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Gaelic chicken on menu as Dublin GAA stars do their bit for charity

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Bernard Brogan and Dublin GAA stars sizzle in Nando's raising funds for Aware.

Bernard Brogan and Dublin GAA stars sizzle in Nando's raising funds for Aware.

©INPHO/Morgan Treacy

Bernard Brogan and Dublin GAA stars sizzle in Nando's raising funds for Aware.

Dublin's top GAA stars ditched their sports gear for waiters' uniforms when they took over a chicken restaurant in Blanchardstown.

Bernard and Alan Brogan, Paul Flynn, Michael Darragh MacAuley and Eoghan O'Gara turned up the heat as they worked a full shift at Nando's to raise funds for the Aware charity.

"It's great to do something different and fun, especially when it's all to raise money for such an important charity," Bernard told the Herald.

Aware is a voluntary organisation that helps those directly affected by depression. It's very close to Bernard (30) as he sits on the board.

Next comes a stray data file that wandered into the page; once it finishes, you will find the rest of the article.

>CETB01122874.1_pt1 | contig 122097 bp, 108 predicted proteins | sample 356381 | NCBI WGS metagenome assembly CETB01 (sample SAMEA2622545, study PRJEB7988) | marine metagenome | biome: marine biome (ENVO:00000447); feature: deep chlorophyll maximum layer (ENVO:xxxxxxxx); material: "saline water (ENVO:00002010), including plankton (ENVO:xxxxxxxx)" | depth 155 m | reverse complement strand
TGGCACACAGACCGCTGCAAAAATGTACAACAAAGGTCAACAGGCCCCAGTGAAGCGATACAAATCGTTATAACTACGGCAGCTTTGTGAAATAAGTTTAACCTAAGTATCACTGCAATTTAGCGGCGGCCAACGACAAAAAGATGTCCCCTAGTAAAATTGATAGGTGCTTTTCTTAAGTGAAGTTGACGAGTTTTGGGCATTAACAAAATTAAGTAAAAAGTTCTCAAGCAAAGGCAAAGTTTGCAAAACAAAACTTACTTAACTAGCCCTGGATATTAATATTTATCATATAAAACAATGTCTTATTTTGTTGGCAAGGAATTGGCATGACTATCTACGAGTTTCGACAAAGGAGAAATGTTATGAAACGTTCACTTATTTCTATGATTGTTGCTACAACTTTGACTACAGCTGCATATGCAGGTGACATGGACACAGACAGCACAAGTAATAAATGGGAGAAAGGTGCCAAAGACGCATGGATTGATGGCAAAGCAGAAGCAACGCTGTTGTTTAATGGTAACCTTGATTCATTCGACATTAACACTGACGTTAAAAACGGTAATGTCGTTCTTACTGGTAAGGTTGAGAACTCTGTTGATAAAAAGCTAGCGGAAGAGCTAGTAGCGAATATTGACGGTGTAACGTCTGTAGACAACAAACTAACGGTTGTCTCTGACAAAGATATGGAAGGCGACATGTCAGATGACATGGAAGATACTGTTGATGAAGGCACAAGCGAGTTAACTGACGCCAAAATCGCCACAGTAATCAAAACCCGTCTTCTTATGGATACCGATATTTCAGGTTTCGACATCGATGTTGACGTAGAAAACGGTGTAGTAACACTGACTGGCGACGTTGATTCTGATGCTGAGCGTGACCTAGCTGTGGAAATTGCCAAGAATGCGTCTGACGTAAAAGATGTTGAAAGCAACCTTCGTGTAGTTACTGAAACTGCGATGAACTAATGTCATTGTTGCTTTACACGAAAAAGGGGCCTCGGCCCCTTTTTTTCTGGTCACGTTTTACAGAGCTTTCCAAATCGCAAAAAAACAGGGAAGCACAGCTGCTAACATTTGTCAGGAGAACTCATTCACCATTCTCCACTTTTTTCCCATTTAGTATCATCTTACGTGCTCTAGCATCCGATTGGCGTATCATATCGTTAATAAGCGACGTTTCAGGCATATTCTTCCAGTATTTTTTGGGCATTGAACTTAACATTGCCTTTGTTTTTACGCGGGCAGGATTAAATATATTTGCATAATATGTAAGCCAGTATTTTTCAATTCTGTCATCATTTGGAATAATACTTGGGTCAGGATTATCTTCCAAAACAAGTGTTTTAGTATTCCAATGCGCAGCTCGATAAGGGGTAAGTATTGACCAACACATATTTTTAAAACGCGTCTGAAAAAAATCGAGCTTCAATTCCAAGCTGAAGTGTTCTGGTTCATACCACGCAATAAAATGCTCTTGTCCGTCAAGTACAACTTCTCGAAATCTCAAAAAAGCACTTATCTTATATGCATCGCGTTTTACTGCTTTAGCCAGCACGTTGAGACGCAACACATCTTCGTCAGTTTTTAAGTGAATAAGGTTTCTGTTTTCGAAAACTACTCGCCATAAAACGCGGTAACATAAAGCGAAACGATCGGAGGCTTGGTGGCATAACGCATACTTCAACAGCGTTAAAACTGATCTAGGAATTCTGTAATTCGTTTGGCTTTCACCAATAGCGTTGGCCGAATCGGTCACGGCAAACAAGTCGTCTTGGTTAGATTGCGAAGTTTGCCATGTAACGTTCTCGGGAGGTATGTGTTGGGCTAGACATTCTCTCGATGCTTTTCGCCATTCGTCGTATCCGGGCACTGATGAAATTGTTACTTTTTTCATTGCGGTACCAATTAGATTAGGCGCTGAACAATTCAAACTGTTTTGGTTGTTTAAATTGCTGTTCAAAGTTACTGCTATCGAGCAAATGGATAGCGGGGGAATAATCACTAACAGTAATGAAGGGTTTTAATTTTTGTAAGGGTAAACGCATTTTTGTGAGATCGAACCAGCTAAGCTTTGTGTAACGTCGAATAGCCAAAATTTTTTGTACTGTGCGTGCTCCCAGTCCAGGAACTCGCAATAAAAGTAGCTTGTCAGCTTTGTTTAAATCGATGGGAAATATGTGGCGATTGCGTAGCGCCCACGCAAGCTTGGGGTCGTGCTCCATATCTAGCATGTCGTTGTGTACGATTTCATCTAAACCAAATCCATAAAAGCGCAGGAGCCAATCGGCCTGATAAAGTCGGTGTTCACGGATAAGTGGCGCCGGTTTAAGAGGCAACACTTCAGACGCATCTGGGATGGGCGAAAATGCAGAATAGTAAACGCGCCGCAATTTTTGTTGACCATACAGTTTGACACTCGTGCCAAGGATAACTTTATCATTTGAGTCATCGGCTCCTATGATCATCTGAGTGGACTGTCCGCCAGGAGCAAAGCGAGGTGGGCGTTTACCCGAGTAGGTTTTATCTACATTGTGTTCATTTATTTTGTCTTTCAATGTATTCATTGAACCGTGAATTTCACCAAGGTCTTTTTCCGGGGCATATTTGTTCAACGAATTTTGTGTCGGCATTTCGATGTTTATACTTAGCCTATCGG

Prizes

The players worked tirelessly while posing for photos with fans, signing autographs and selling raffle tickets for some great prizes including signed Dublin jerseys.

Michael Darragh had a cast on his hand but still managed to work the tills for the evening.

And the restaurant manager Beverly Swift was impressed with their skills.

"It was great to see the guys get stuck in and be part of the team," she said.

"Eoghan O'Gara definitely has some great skills on the grills, and if he ever fancies working another shift we'd be delighted to welcome him back."

Bernard is well-known for giving back to the local community, and he was recently named as an athlete mentor in the Sky Living for Sports scheme for 2015.

Not only will he be encouraging children to get active, he'll be treating one lucky school to a GAA masterclass in January.

"I think it's important for kids, especially in this day when it's so easy for them to not get up and not get active and not play sports," he said.

"I think an initiative like this where you have sports stars, people like Katie Taylor and Mark Rohan, who when they go into a school kids will listen up, they take notice and they'll buy into what they say."

Bernard had a very active childhood and he wants to share that message with the younger generation.

"I was very lucky in my upbringing in that I was sports-mad. If I wasn't playing gaelic I was playing soccer or I was swimming, I was doing something," he added.

hnews@herald.ie

Herald


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